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Category:   E-CFP
Subject:   JHU Summer Workshop on Language Engineering - Call for Proposals
From:   Jason Eisner
Email:   jason_(on)_cs.jhu.edu
Date received:   28 Sep 2006
Deadline:   18 Oct 2006
Start date:   09 Jul 2007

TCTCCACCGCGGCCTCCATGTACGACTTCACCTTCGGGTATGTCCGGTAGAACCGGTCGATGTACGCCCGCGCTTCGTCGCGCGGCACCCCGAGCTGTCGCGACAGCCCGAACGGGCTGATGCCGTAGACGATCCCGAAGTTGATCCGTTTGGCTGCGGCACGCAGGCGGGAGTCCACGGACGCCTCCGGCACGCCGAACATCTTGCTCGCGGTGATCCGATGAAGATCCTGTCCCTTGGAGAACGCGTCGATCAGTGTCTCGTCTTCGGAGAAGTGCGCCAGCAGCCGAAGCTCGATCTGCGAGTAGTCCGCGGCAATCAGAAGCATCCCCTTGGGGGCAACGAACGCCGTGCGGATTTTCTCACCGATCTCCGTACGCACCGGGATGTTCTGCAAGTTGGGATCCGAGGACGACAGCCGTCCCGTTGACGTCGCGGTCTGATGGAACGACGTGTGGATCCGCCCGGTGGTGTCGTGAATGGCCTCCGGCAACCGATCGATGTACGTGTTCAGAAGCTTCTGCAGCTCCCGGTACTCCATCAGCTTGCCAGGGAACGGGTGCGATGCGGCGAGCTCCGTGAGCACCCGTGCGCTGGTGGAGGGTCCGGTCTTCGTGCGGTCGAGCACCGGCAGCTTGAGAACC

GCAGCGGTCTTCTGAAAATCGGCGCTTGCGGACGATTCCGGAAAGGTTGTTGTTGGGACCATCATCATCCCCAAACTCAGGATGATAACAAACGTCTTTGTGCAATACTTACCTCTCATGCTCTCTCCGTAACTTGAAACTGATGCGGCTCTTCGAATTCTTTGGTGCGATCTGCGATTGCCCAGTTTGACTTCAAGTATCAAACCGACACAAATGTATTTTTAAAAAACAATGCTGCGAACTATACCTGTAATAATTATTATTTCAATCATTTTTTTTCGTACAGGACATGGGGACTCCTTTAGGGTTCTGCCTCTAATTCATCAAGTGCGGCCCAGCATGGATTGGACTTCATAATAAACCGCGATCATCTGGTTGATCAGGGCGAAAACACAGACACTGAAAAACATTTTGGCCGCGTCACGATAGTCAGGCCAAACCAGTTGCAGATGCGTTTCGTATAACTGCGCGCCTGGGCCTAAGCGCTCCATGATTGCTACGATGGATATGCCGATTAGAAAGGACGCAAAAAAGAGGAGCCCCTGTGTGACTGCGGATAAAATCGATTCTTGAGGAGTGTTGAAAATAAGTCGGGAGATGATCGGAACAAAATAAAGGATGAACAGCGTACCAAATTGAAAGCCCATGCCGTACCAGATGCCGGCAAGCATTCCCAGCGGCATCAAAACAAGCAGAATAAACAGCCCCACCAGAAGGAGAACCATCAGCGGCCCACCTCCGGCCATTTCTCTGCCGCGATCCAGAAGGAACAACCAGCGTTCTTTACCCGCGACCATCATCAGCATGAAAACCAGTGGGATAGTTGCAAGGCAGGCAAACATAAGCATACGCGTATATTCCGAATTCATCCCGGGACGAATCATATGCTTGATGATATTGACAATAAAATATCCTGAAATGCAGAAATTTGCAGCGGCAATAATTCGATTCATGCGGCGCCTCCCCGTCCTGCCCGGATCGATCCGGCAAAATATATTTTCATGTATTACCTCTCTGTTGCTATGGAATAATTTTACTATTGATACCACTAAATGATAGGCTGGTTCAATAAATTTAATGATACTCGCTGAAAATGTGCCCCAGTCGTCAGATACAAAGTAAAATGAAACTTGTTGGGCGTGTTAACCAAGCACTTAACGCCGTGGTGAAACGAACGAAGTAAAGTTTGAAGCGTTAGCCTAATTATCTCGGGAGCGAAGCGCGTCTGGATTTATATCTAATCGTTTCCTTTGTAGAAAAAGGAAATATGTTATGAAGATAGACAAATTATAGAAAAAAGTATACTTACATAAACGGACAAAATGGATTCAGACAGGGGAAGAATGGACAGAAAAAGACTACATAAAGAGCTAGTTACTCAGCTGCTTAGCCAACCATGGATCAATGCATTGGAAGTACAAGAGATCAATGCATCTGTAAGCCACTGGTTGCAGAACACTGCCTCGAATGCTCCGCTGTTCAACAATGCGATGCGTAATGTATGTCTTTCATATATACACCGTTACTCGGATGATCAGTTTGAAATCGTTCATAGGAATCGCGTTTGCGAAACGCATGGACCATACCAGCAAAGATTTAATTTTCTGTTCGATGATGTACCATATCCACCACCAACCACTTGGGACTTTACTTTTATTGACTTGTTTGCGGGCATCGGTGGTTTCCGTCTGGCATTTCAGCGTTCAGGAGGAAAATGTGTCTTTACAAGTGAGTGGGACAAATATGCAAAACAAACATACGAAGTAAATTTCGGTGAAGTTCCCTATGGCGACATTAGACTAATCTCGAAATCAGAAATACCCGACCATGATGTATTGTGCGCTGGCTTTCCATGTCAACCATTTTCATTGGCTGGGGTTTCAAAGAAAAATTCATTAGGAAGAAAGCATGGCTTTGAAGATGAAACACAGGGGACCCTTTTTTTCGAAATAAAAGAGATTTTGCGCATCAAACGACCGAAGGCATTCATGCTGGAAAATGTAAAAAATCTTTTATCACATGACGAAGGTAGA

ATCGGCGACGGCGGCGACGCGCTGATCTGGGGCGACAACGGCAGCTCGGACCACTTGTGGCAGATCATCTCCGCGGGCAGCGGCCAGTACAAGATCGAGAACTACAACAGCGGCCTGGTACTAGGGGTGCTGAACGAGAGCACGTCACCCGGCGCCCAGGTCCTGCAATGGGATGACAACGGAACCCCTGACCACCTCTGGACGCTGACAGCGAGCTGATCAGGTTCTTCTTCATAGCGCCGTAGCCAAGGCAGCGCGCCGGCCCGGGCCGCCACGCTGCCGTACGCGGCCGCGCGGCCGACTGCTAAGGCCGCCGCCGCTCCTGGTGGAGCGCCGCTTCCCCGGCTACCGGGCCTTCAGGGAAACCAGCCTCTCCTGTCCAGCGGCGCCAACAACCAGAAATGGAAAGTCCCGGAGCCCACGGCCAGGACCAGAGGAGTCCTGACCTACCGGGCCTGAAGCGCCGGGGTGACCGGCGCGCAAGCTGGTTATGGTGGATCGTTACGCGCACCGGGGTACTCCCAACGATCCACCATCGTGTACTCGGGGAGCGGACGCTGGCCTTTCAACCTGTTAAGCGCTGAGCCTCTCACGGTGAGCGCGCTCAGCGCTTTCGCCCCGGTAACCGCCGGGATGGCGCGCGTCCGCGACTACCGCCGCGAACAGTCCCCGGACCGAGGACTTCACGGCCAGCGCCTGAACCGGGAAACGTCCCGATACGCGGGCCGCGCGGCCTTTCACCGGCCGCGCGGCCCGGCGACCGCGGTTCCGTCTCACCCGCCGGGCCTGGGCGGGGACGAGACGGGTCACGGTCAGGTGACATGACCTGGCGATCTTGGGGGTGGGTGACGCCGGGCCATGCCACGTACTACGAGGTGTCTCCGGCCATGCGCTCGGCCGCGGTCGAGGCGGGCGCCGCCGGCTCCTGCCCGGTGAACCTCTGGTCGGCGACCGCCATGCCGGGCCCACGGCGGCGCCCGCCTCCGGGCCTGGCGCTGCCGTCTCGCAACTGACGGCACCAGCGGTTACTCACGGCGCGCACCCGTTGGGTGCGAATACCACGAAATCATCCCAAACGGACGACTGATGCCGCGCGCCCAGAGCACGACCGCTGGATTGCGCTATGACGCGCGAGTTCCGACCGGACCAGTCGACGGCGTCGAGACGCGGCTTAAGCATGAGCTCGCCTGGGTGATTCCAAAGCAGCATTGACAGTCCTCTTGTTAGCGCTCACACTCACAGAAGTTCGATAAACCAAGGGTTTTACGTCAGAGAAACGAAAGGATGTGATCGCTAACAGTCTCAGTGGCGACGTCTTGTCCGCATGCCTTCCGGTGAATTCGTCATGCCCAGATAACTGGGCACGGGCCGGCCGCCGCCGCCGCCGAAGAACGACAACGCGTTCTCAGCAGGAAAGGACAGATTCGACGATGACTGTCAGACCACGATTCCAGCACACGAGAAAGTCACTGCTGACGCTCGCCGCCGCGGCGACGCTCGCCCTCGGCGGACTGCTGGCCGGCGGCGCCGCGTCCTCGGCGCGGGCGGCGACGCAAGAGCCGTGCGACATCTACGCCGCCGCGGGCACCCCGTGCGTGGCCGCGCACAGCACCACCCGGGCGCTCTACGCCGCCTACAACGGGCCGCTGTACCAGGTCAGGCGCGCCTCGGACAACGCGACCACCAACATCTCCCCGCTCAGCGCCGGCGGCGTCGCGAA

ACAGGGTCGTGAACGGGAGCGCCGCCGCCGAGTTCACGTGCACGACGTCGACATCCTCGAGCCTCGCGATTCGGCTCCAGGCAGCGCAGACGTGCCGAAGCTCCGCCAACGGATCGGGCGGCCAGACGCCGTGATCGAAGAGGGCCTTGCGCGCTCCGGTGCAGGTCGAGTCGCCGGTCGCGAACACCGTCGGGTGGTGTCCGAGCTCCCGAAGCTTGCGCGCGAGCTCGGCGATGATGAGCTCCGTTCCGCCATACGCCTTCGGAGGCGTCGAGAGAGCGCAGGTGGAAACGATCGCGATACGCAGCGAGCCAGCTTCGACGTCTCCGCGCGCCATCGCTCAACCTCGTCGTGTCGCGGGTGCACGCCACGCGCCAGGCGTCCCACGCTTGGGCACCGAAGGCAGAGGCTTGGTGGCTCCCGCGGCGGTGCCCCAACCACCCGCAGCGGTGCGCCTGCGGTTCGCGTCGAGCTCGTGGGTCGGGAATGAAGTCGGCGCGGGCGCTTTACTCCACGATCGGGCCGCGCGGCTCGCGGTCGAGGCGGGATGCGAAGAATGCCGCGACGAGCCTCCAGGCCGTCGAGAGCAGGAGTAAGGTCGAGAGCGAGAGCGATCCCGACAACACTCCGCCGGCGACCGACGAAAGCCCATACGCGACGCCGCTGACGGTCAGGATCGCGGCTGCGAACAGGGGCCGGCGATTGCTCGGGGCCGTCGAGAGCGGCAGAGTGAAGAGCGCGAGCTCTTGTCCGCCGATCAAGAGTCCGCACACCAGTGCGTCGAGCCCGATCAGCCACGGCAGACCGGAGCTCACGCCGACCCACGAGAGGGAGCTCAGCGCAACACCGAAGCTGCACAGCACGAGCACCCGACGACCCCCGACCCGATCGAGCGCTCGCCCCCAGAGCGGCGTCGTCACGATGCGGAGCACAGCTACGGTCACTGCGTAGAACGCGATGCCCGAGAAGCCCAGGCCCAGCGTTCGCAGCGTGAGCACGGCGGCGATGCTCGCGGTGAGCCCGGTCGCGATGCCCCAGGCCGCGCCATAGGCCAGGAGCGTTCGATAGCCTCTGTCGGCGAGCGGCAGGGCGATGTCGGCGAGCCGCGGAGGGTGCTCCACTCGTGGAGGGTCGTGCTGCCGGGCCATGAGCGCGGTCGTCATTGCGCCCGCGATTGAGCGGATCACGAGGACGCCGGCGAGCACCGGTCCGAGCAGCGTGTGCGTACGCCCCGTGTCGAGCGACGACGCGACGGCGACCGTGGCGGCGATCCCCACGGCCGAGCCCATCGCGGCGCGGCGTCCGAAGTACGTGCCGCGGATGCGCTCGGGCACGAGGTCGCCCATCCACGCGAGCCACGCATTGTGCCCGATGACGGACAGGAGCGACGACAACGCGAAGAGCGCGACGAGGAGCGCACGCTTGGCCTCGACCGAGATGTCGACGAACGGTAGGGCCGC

JHU Summer Workshops CALL FOR PROPOSALS Deadline: ** Wednesday, October 18, 2006 ** The Center for Language and Speech Processing at Johns Hopkins University invites one-page research proposals for a Summer Workshop on Language Engineering, to be held in Baltimore, MD, USA, July 9 to August 17, 2007. You may already know about these six-week summer workshops, which we have hosted since 1995. This year, we have identified specific research topics on which progress is desired. We are therefore soliciting research proposals (suitable for a six-week team exploration) in the following research areas: * MULTIDOCUMENT, MULTILINGUAL ENTITY DISAMBIGUATION: Content extraction is an extremely important area of research. Entity disambiguation -- determining whether two entity mentions have the same referent -- is a very important sub-problem. Disambiguation is challenging within one document; it is even more challenging and more important across documents, especially in multilingual and/or multi-genre collections. The ultimate goal is to have algorithmic methods for identifying all of the unique entities in a collection of documents of varied types and in several languages, associating each entity, including nicknames, name variations, misspellings, translations, transliterations, and anaphors, with all of its mentions. Solutions to this or a subset of this problem are of significant interest. * AUTOMATIC ADAPTATION OF SPEECH TECHNOLOGY TO NEW DOMAINS: A recurring problem in creating and refining speech technology is the time and effort required for data annotation. Another is the need to update models as channels, speakers, and vocabularies change over time. It would be extremely helpful to have algorithms that could automatically adapt themselves as their input data evolves. It would also be very helpful to study techniques for making systems trained on large amounts (e.g., thousands of hours) of data from a variety of domains (different subject matters, styles, speakers, and channels) perform nearly as well on unfamiliar domains using only tens of hours of annotated data from those domains. Techniques that use large amounts of unannotated data from new domains would also be appropriate. * SOCIAL NETWORKS AND LANGUAGE: Identifying groups and social roles of individuals from the frequency and linguistic content of communications poses questions at the intersection of social network theory, graph theory and natural language processing. Previous work on the topology of social networks unveiled surprising characteristics of human networks (e.g., Milgram's experiments of the 60's) and of the connectivity of websites on the Internet. It would be helpful to understand how these theories apply to on-line communities associated with blogs, chat-rooms, instant messaging, etc. Algorithmic solutions that accurately identify groups in these communities are particularly desired. Research topics selected for investigation by teams in previous workshops may serve as good examples for your proposal. (See http://www.clsp.jhu.edu/workshops .) An independent panel of experts will screen all received proposals for suitability. Results of this screening will be communicated within a day of receipt of the proposal, and no later than October 19, 2006. Authors of proposals passing this initial screening will be invited to Baltimore to present their ideas to a peer-review panel on November 3-5, 2006. It is expected that the proposals will be revised at this meeting to address any outstanding concerns or new ideas. Two or three research topics and the teams to tackle them will be selected for the 2007 workshop. We attempt to bring the best researchers to the workshop to collaboratively pursue the selected topics for six weeks. Authors of successful proposals typically become the team leaders. Each topic brings together a diverse team of researchers and students. The senior participants come from academia, industry and government. Graduate student participants familiar with the field and are selected in accordance with their demonstrated performance, usually by the senior researchers. Undergraduate participants, selected through a national search, are rising seniors who are new to the field and have shown outstanding academic promise. If you are interested and available to participate in the 2007 Summer Workshop we ask that you submit a one-page research proposal for consideration, detailing the problem to be addressed and a rough work agenda for the workshop. If your proposal passes the initial screening, we will invite you to join us for the organizational meeting in Baltimore (as our guest) for further discussions aimed at consensus. If a topic in your area of interest is chosen as one of the two or three to be pursued next summer, we expect you to be available for participation in the six-week workshop. We are not asking for an ironclad commitment at this juncture, just a good faith understanding that if a project in your area of interest is chosen, you will actively pursue it. Proposals should be submitted via e-mail to clsp_(on)_jhu.edu by 5PM ET on Wed, October 18, 2006. _______________________________________________ Elsnet-list mailing list Elsnet-list_(on)_elsnet.org http://mailman.elsnet.org/mailman/listinfo/elsnet-list
 

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